Inside Out – Re-examining Positionality in Research with LGBTQI+ Refugees
By Tyler Valiquette, Yvonne Su, and Emilio Felix
Brazil is considered a leader in Latin America for both refugee and LGBTQI+ rights. Yet it is also one of the most dangerous places for LGBTQI+ refugees, particularly Trans people. Since November 2020, our research team has been exploring this contradiction, using the case of Casa Miga, one of the only LGBTQI+ refugee centres in Latin America and home to up to 18 Venezuelan LGBTQI+ refugees at a time.
Originally, our team was comprised of a White cis gendered gay male researcher and an Asian cis gendered female researcher, both from Canada. We were particularly concerned about our relationship with local groups and how this would affect trust. We conceived of this through an insider and outsider perspective. Being an ‘insider’ refers to when an individual conducts research with a population they are a member of, defined as sharing an identity, language and experiential base with participants. This insider status allows for more legitimacy, leading to rapid and more complete acceptance by the participants. Being an ‘outsider’ refers to when an individual conducts research with a population in which they are not members. They share no identity, language, and have limited connections with the participants.
Initially we assumed that we would share some insider and some outsider characteristics. We knew that as foreigners we would be considered outsiders in some ways but given one member of the team was a gay man, we also assumed this would give us some insider status too. Yet this turned out not to be so, and led us to an important question: “is it enough just to be gay in order to be considered an insider within an LGBTQI+ community?”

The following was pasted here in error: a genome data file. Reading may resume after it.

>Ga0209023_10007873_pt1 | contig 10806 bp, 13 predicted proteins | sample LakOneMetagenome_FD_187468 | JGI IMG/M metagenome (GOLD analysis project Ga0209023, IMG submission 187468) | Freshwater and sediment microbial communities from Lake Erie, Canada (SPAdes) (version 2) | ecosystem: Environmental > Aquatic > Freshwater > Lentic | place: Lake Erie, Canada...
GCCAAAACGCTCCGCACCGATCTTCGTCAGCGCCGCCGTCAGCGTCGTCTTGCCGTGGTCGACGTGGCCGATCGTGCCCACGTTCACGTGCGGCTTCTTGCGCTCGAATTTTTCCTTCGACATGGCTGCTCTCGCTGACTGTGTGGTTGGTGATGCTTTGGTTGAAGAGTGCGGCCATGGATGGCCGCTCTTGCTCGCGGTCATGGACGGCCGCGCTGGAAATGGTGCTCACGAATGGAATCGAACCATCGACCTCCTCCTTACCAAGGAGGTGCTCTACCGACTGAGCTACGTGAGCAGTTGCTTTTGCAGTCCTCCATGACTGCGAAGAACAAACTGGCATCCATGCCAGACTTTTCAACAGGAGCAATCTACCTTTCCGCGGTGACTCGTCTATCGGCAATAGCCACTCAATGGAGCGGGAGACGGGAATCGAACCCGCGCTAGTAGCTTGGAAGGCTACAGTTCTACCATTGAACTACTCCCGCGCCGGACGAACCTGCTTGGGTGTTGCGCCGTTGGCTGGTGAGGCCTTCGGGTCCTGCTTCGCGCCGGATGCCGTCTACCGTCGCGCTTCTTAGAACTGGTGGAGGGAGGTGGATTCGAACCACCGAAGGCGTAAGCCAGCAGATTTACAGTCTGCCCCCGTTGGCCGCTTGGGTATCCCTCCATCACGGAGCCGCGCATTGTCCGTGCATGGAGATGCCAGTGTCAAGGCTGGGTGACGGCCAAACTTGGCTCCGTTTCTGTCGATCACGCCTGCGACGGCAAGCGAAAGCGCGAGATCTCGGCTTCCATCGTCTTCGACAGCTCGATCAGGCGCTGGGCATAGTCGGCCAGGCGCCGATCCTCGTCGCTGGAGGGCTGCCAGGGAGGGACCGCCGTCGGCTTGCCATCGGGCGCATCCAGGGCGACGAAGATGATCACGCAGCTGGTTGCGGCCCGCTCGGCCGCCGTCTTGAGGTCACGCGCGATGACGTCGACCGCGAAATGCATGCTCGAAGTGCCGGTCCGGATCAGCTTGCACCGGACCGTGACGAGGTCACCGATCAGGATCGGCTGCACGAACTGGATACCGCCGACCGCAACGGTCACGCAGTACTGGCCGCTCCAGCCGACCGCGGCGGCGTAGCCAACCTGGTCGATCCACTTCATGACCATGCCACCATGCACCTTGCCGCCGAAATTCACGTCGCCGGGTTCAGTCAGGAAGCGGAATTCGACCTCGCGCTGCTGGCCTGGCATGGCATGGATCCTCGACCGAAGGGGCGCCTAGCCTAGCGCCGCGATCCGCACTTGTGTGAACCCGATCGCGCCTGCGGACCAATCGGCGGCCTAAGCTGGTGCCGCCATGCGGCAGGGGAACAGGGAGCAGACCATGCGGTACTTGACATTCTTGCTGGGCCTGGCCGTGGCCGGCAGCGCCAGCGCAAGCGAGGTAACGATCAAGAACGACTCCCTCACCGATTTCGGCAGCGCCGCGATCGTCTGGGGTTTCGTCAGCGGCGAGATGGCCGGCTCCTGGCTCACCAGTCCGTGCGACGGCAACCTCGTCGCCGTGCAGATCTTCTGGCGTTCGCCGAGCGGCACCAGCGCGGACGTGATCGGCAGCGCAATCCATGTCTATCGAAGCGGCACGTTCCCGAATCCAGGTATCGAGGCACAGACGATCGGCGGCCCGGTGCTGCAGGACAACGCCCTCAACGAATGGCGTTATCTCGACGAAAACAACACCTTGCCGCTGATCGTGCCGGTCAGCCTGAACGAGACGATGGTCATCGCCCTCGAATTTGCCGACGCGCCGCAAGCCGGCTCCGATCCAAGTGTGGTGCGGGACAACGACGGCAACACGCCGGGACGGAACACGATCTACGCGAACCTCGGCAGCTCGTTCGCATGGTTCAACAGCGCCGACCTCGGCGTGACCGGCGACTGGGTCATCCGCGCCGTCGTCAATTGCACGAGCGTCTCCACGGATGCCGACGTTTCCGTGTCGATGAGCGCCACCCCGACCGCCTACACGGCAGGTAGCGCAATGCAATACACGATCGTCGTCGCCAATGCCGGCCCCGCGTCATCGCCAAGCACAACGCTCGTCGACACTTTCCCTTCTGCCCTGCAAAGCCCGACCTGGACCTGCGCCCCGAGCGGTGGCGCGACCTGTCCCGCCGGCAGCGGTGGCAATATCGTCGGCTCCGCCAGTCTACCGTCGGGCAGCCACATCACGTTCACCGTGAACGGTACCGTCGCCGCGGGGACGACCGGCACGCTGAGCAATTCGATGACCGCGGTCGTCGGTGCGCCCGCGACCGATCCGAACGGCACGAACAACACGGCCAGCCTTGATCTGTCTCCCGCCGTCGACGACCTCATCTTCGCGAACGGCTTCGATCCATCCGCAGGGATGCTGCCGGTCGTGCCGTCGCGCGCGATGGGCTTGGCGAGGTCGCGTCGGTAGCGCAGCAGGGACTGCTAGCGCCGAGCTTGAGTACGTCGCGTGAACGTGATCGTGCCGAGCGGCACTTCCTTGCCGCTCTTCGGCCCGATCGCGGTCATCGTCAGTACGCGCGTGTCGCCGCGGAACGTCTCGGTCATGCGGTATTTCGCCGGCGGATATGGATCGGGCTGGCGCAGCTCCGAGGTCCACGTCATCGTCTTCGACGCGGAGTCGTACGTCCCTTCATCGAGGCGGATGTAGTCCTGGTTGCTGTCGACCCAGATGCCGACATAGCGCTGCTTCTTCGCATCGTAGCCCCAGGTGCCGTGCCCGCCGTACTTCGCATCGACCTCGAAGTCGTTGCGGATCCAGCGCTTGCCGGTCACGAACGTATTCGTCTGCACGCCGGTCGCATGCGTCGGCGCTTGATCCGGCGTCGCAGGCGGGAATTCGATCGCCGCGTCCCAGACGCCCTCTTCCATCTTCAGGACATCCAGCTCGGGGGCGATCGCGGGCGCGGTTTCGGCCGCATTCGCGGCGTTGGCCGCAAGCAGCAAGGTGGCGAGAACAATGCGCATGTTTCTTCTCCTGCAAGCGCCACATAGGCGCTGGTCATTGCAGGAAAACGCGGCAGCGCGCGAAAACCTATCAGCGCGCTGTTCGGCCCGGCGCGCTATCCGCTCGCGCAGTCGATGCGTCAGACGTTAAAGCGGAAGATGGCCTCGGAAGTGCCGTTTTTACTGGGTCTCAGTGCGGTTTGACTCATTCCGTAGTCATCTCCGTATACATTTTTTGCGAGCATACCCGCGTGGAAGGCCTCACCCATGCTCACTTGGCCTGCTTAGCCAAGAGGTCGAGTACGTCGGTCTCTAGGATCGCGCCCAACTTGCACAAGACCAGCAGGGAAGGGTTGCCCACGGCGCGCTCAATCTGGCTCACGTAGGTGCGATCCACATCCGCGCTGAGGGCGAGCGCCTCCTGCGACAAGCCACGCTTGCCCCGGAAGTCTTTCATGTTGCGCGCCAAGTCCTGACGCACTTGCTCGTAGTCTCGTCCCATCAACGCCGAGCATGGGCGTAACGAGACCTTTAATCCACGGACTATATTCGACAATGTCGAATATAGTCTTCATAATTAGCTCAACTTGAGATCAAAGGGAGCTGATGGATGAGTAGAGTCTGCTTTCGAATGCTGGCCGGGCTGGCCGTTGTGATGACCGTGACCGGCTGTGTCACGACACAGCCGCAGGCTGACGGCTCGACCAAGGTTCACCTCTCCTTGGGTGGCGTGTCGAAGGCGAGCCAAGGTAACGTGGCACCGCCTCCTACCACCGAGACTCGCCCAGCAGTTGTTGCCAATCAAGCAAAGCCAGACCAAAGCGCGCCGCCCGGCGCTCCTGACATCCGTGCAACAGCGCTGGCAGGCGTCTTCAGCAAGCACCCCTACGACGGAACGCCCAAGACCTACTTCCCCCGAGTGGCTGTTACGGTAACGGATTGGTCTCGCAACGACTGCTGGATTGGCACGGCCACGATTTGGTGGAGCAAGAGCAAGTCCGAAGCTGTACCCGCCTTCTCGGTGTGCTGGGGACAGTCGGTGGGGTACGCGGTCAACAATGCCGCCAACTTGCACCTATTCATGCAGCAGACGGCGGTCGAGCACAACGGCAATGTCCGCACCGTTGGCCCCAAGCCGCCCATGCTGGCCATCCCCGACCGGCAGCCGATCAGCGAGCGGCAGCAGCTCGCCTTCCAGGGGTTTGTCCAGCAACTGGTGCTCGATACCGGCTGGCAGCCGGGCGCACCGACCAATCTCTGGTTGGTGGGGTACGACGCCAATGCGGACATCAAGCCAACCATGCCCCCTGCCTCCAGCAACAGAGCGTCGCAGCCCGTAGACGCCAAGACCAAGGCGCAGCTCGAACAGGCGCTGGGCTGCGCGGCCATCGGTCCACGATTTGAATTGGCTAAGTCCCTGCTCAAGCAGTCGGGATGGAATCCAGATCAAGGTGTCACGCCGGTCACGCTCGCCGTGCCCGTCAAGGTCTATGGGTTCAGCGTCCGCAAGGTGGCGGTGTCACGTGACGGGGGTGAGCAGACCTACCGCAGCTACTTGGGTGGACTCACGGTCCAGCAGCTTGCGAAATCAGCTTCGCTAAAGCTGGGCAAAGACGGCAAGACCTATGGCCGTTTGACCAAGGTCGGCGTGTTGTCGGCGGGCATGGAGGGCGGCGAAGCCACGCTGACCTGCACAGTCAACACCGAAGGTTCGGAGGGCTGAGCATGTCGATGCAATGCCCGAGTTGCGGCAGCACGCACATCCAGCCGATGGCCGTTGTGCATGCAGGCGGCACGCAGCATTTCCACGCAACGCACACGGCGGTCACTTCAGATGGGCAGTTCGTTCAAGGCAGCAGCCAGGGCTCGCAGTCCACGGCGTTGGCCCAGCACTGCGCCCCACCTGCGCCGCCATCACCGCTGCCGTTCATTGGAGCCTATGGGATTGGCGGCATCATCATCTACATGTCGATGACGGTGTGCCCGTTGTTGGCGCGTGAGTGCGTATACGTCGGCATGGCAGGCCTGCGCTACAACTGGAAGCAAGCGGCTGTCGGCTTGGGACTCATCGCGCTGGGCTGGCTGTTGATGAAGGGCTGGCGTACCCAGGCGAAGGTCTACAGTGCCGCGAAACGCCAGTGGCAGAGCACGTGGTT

Sharing an LGBTQ+ Identity is not enough to build trust
In order to gain access to the LGBTQI+ refugee population in Manaus, we began by interviewing and building trust with the local LGBTQI+ activist community. We assumed that, because one of us identified as gay, we would more easily establish rapport with activists, eliciting an insider perspective. Being from LGBT-friendly Canada, whilst giving us an outsider identity, also framed us as both trustworthy and safe. We believed our positionality would allow us to gain access to this marginal community.
However, when we began interviewing the Venezuelan LGBTQI+ refugees, we quickly realized that how we viewed our positionality was different from how those in the field viewed us. Despite one of us being gay, the other being a woman of colour, and our friendly Canadian demeanor, we were viewed with skepticism as complete outsiders. When considering our insider status, we originally made an assumption that our diverse social positions would help us build trust. Upon reflection, we made a generalization about the assumed homogeneity of LGBTQI+ communities, allowing us to take for granted that being gay was enough to build trust and affinity with other queer people.
Despite being openly gay, there was very little shared identity between a White gay cis gendered Canadian researcher and the diversity of folks who lived in Casa Miga. These refugees had fled a repressive country and seemed distrustful of foreigners, especially those that could not speak their language. Many of them had come ‘out’ for the first time upon entering Casa Miga and were reluctant to discuss their LGBTQI+ identity with outsiders, capturing the sensitivities that exist around discretion and anonymity in research with queer folk. In addition, many residents had never met a Canadian and did not know about its ‘LGBT friendly’ reputation. As a result, interviews were challenging, and gaining access to their personal networks proved difficult.
Building Trust from the Inside Out
We needed to take a step back. After reflecting on our own positionality and getting advice from local activists and scholars, we decided to hire Emilio Felix, one of the local activists we had engaged with and an author for this piece, who helped us conduct the interviews. Emilio’s local knowledge allowed for a dramatic change in power dynamics so that the research was more grounded and local-led. To ensure Emilio was equipped to meet the academic rigour necessary for academic research, he was provided with extensive research methods and ethics training. We discussed and received feedback from Emilio on how to maintain and build trust within the LGBTQI+ Venezuelan community. We also strategized on how Emilio can mitigate the power differentials when transitioning from an activist to a researcher. The experience led to less hierarchy in the research team and Emilio felt supported and empowered to conduct the fieldwork.